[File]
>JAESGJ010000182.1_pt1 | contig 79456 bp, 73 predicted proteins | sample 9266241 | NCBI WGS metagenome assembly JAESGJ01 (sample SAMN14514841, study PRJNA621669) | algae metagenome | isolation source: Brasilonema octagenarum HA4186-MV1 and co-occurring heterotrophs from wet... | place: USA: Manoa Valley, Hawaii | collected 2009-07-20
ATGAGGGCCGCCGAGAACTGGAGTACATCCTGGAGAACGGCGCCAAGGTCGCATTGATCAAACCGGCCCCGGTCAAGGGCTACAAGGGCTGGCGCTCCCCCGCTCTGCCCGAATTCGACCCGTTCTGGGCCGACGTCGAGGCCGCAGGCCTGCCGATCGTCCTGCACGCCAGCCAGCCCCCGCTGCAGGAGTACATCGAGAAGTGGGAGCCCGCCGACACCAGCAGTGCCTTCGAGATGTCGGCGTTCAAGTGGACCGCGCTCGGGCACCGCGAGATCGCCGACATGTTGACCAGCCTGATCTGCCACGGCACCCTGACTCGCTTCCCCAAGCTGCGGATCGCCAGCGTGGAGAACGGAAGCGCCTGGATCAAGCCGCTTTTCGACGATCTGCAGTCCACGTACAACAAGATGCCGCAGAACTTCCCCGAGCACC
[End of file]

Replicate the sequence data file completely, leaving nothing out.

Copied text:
>JAESGJ010000182.1_pt1 | contig 79456 bp, 73 predicted proteins | sample 9266241 | NCBI WGS metagenome assembly JAESGJ01 (sample SAMN14514841, study PRJNA621669) | algae metagenome | isolation source: Brasilonema octagenarum HA4186-MV1 and co-occurring heterotrophs from wet... | place: USA: Manoa Valley, Hawaii | collected 2009-07-20
ATGAGGGCCGCCGAGAACTGGAGTACATCCTGGAGAACGGCGCCAAGGTCGCATTGATCAAACCGGCCCCGGTCAAGGGCTACAAGGGCTGGCGCTCCCCCGCTCTGCCCGAATTCGACCCGTTCTGGGCCGACGTCGAGGCCGCAGGCCTGCCGATCGTCCTGCACGCCAGCCAGCCCCCGCTGCAGGAGTACATCGAGAAGTGGGAGCCCGCCGACACCAGCAGTGCCTTCGAGATGTCGGCGTTCAAGTGGACCGCGCTCGGGCACCGCGAGATCGCCGACATGTTGACCAGCCTGATCTGCCACGGCACCCTGACTCGCTTCCCCAAGCTGCGGATCGCCAGCGTGGAGAACGGAAGCGCCTGGATCAAGCCGCTTTTCGACGATCTGCAGTCCACGTACAACAAGATGCCGCAGAACTTCCCCGAGCACC